+|| Nico ||
Nico can do a basic alternating diagonal walk, as decribed on our quadruped locomotion page. Nico's legs were designed to work in a similar manner to mammalian legs, oriented for pushing directly downwards against the force of gravity. They also perform "mirror-image" front-to-back bending, which allows a wide range of versatility in emulating different animal gaits.
The basic walk places body weight on alternating diagonals in a 4-beat fashion. LF+RR legs alternate in supporting the body with RF+LR. There is a period of time with 2 diagonal legs firmly planted on the ground, performing the power stroke [straight and moving backwards], while the other 2 legs are suspended in the recovery phase [bent and moving forwards]. Then, the suspended legs come down into the power stroke, while the other diagonal lifts and recovers. The walk is actually very similar to the trot, which is a 2-beat gait, but in the walk the front leg slightly precedes the rear leg during recovery, giving the gait a 4-time beat.
<| Timing Diagrams
The diagram at the right shows the timing relationships for the 8 servos that control Nico's legs when doing a Diagonal Walk gait. In this case, the "forward-backward" servos are the ones mounted in-board, and the "up-down" servos are the ones mounted out-board. This is an upright femur stance, as described on our Leg Geometry Variations page.
We have been experimenting with different timing and geometry arrangements, and this diagram actually shows a 2-beat walk, rather than the 4-beat walk discussed above. This is really equivalent to the "trot", and is easier to illustrate, but a slight relative shift in phase between front and rear legs of the same diagonal, as discussed below, will produce the 4-beat cadence. As the walk gets slower, stability is better with 4-beat phasing rather than 2-beat.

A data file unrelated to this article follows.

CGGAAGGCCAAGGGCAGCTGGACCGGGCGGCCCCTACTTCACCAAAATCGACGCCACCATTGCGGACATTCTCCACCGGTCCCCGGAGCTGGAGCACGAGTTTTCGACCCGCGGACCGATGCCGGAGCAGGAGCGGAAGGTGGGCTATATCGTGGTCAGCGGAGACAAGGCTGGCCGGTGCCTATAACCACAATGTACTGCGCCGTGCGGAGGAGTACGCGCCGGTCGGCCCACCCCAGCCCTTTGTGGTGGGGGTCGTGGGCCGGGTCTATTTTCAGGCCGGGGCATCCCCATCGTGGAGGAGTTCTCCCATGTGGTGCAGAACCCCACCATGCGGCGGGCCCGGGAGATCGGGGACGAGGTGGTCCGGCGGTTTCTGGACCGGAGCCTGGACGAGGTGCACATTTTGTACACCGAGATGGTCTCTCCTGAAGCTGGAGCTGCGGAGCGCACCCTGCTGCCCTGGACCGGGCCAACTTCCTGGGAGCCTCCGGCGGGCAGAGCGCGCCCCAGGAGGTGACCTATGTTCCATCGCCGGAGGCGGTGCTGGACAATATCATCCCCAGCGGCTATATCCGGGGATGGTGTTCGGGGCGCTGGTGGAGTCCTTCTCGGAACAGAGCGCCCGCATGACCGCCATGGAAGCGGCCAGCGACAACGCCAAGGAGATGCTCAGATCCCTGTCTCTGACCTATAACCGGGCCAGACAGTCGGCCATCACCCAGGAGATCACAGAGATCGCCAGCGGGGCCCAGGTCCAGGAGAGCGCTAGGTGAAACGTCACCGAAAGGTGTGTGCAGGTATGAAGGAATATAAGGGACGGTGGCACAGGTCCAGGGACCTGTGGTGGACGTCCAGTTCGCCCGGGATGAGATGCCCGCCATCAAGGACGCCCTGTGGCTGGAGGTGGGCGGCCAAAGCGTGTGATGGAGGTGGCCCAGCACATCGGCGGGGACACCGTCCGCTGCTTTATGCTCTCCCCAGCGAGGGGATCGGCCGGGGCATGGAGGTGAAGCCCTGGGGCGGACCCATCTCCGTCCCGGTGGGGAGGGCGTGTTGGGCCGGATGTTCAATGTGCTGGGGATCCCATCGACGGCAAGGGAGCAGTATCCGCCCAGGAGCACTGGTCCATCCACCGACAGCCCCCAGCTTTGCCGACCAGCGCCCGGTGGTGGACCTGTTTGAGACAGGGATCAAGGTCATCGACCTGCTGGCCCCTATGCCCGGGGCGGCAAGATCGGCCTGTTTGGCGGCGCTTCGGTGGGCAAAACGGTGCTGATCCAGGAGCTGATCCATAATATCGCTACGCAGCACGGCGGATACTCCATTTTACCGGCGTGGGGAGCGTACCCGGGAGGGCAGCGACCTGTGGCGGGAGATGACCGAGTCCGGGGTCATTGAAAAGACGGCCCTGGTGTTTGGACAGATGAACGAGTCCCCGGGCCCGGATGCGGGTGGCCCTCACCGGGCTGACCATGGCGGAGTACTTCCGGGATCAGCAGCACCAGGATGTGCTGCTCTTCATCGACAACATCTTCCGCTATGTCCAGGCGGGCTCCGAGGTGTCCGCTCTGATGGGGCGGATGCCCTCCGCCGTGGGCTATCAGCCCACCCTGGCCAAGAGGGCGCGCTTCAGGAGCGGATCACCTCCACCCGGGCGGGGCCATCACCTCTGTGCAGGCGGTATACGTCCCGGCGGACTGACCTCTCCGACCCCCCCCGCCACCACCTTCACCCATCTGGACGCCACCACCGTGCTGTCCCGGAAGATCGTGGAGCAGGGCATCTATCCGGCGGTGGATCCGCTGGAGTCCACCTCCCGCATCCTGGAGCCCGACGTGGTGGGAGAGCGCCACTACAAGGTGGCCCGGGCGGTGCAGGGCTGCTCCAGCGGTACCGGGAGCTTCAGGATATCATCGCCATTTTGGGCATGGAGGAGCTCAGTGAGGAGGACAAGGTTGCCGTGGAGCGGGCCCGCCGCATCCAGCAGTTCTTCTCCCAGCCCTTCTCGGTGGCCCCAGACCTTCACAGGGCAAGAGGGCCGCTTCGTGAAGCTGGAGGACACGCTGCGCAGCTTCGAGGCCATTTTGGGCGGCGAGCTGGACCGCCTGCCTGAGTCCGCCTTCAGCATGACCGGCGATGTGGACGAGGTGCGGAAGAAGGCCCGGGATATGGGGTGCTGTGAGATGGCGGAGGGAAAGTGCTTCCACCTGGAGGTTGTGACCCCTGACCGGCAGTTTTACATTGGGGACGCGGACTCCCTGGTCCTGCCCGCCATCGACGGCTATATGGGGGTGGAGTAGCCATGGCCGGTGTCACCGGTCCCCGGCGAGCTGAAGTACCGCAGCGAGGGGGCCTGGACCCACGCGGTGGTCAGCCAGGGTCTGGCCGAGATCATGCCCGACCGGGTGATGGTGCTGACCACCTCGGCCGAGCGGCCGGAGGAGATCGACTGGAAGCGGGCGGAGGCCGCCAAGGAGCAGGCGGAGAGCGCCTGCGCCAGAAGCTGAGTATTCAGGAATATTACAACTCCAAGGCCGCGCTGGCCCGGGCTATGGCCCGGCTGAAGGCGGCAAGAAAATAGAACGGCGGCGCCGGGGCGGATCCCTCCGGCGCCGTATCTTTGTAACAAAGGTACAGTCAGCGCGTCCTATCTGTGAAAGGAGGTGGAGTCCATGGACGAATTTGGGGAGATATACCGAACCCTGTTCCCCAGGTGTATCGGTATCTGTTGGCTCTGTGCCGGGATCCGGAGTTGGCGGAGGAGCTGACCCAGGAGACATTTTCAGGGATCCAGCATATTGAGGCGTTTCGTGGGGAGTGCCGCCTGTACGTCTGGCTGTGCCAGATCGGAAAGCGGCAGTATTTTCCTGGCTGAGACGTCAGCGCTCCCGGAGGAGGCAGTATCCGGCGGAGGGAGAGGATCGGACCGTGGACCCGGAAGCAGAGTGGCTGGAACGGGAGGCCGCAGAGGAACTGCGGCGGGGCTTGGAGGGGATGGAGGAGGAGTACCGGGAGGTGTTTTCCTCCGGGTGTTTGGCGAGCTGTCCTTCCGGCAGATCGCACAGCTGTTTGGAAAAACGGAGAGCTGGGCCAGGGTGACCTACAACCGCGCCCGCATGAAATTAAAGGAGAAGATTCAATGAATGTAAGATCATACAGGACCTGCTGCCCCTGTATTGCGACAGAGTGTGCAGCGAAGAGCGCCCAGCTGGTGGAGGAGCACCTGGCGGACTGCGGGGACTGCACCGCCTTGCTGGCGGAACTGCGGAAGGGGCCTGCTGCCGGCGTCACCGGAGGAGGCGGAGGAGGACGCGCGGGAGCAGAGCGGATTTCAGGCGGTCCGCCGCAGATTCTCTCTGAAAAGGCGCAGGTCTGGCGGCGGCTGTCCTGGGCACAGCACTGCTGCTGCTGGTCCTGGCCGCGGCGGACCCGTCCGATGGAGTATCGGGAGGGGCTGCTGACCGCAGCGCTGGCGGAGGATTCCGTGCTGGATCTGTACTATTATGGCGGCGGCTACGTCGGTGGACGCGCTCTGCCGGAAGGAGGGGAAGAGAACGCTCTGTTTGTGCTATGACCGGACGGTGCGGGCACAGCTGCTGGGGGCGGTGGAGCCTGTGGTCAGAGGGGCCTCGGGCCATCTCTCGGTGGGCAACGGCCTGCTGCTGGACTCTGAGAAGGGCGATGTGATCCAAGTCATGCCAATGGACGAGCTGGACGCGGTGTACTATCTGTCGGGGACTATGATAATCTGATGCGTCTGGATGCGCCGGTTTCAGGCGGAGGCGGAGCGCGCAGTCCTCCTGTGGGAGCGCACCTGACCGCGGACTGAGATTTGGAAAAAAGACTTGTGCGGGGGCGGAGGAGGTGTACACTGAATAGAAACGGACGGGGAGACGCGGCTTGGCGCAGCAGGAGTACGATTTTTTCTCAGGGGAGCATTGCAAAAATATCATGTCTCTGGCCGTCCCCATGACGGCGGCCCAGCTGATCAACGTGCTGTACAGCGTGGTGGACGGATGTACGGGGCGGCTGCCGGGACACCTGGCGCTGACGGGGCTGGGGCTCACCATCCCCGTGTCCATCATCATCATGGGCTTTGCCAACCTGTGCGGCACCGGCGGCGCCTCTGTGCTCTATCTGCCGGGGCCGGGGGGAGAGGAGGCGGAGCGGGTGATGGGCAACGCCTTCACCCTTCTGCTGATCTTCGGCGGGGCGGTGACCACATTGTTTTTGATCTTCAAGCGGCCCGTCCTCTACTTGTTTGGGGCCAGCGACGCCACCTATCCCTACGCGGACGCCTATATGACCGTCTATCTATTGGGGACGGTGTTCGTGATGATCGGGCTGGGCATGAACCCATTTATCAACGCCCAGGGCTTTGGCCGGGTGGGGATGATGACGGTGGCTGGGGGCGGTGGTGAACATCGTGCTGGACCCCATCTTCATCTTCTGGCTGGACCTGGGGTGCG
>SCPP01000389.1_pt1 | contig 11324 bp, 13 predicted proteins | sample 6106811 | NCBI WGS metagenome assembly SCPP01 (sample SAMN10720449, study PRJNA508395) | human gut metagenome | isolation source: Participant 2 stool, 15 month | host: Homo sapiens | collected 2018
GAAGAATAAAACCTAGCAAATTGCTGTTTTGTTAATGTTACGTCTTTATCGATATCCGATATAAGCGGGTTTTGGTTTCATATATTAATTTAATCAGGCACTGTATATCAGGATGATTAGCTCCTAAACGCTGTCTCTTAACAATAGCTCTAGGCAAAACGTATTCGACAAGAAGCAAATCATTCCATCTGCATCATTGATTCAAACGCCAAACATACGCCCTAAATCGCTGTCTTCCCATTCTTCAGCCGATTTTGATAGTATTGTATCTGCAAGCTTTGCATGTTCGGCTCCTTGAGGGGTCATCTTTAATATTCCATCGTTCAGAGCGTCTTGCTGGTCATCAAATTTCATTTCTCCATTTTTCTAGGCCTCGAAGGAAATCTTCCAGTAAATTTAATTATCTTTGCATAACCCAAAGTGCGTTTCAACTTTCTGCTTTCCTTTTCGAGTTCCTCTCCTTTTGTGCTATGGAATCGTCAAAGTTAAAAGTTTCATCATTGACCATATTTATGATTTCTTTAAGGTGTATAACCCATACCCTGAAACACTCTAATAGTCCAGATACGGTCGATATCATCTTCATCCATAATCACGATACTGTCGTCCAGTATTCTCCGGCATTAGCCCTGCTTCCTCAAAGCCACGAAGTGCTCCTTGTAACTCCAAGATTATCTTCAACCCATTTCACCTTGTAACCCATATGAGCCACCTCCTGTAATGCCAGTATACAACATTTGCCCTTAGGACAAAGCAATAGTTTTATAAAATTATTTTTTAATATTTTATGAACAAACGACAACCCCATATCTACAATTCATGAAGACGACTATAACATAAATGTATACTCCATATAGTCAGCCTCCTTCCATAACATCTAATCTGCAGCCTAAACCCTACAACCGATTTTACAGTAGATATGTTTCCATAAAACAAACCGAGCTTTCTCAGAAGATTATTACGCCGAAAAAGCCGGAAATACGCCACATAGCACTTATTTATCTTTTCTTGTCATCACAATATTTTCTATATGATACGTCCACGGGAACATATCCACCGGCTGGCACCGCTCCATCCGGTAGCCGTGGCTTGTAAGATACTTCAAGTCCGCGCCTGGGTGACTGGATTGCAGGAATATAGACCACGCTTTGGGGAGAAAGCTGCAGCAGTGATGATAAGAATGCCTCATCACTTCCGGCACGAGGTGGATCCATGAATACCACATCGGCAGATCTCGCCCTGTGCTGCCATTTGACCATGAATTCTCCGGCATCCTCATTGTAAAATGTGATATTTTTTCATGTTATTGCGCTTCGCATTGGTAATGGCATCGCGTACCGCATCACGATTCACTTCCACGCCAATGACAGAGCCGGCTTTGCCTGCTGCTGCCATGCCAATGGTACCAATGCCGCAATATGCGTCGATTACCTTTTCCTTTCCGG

Movement shifts from diagonal to diagonal - LF+RR, alternating with RF+LR. 2 legs at a time support, while the other 2 lift. As shown here, the gait begins with the RF+LR recovery stroke. The femurs [in-board servos] move forward while the tibias [out-board servos] lift. Simultaneous with maximum lift, as shown at time t1, the legs of the opposite diagonal are half-way through their power stroke moving backwards. Once the suspended legs come down and start moving backwards, the opposite diagonal undergoes its own suspension phase. Movement of the 2 diagonals is exactly 180 degrees out-of-phase. The cycle repeats, and forward motion continues.
The horse diagram shows the various positions of both diagonals on one convenient diagram. The times corresponding to t1 and t3 are the center positions, where one leg is suspended while its contralateral counterpart provides support.
In summary, in the walk, the legs of one diagonal lift up and move forward together, while the other diagonal is grounded and provides the backwards power stroke. The 2 diagonals then alternate roles, always working exactly 180 degrees out of phase with each other. When one set of legs is at the high point of elevation, the other set is straight downwards under the body, positioned to provide maximum support. The overall action results in steady forward movement, with alternating phases of dynamic stability on 2 legs. Momentum drives the body forward and keeps it relatively level. Variations in phasing are dicussed below.
<| Variations and Stability